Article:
This documentation is archived and is not being maintained.

Data Validation

Visual Studio .NET 2003

Data validation guarantees to your application that every data value is correct and accurate. You can design data validation into your application with several differing approaches: user interface code, application code, or database constraints.

There are several types of data validation.

  • Data type validation.
  • Range checking.
  • Code checking.
  • Complex validation.

One of the simplest forms of data validation is verifying the data type. Data type validation answers such simple questions as "Is the string alphabetic?" and "Is the number numeric?" Usually you can handle such simple validations with your application's user interface.

As an extension of simple type validation, range checking ensures that the provided value is within allowable minimums and maximums. For example, a character data type service code may only allow the alphabetic letters A through Z. All other characters would not be valid. As with data type validation, your application's interface can typically provide the necessary range validation, although as a design alternative you could create a business rule to handle range validations.

Code checking is a bit more complicated, typically requiring a lookup table. For example, maybe your application calculates sales tax for only certain state codes. You would need to create a validation table to hold the authorized, taxable state codes. This validation table could be part of a business rule, or it could be implemented directly in the database for query lookup.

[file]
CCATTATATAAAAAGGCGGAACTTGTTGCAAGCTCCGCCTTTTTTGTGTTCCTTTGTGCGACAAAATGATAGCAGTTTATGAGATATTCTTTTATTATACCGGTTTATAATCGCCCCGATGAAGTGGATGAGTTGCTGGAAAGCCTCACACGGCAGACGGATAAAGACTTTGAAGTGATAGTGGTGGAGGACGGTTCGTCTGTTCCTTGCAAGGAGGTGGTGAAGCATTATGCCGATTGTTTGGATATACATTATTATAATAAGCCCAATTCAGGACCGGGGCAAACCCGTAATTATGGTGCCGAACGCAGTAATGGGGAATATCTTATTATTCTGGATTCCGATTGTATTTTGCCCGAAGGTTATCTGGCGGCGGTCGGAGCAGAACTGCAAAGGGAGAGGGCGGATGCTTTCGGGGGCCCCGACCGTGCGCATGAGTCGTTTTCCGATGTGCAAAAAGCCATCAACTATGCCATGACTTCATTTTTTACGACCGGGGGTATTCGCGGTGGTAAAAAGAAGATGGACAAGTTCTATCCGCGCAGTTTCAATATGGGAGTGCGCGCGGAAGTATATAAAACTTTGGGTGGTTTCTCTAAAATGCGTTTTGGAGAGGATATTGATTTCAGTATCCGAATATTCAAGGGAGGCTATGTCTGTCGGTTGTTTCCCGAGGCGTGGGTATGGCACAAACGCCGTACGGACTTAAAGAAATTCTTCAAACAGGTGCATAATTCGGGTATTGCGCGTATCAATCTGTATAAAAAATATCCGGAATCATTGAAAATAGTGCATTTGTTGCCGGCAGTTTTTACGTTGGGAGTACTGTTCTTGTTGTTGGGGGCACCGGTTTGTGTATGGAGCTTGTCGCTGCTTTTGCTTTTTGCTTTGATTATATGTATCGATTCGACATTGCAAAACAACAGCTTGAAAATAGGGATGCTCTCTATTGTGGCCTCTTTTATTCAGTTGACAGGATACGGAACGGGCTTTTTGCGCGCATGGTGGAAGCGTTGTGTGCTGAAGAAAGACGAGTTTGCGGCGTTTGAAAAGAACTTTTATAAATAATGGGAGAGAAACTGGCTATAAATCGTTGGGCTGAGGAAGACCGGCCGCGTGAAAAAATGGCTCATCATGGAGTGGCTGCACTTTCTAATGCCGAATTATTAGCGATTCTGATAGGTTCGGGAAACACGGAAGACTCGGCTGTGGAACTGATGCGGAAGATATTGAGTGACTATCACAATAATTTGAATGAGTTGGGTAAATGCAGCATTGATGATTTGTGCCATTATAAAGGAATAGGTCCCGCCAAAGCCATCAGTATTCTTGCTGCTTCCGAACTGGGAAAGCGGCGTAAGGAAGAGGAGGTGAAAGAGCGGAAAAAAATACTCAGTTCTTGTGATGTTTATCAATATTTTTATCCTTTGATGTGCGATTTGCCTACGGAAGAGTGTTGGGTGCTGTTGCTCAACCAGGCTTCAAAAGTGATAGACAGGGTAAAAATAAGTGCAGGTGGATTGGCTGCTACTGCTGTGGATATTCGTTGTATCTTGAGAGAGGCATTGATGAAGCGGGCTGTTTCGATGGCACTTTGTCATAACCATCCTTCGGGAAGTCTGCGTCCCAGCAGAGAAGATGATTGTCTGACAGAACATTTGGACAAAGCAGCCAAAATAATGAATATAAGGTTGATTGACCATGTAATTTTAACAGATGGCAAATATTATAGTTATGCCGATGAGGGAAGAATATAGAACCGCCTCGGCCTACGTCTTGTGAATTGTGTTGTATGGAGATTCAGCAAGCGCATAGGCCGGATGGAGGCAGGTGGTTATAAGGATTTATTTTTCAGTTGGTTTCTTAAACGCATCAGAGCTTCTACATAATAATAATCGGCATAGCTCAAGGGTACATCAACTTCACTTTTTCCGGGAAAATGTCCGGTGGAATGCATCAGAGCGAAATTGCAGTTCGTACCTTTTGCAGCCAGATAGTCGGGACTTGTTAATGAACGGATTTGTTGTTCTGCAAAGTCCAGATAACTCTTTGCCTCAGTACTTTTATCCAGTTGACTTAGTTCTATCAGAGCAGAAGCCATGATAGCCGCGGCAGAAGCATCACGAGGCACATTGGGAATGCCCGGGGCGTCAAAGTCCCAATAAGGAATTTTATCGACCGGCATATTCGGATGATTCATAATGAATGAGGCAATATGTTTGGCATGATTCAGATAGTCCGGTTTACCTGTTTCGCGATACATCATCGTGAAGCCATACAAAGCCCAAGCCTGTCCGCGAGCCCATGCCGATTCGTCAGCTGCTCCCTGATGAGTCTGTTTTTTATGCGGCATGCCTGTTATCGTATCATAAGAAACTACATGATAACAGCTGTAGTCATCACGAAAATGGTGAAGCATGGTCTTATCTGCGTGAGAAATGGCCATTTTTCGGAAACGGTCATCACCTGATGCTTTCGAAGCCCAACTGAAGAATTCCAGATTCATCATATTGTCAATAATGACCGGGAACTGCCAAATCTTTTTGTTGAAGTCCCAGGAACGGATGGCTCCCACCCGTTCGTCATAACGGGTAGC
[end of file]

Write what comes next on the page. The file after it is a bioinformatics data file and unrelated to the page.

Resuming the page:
Simple field and lookup validation is sometimes not enough. Consider a health care claim which has a billed amount of $123.57, but the allowable amount may depend on a year-to-date rolling accumulation that is capped at $1500 (not to exceed the lifetime policy maximum of $100,000). In this situation, data validation extends beyond the immediate data entry screen to one of careful evaluation of how to pay this claim based on the policy limits and both year-to-date and lifetime accruals. This kind of complex multifile data validation is often best handled with procedure-based business rules.

It is an unfortunate artifact of older file structures that the data is often corrupted (such as numeric fields that are blank or contain alphabetic characters). As you build your enterprise application, you may want to build a testing utility to verify the correctness of every single field in every record of the files your application uses. If you do not, your new application may provide unpredictable results.

See Also

Data Integrity | Data Integrity | Working with Constraints | Working with Relationships | Data Integrity Validation | Inserting Data Into a SQL Database | Validation of XML with Schemas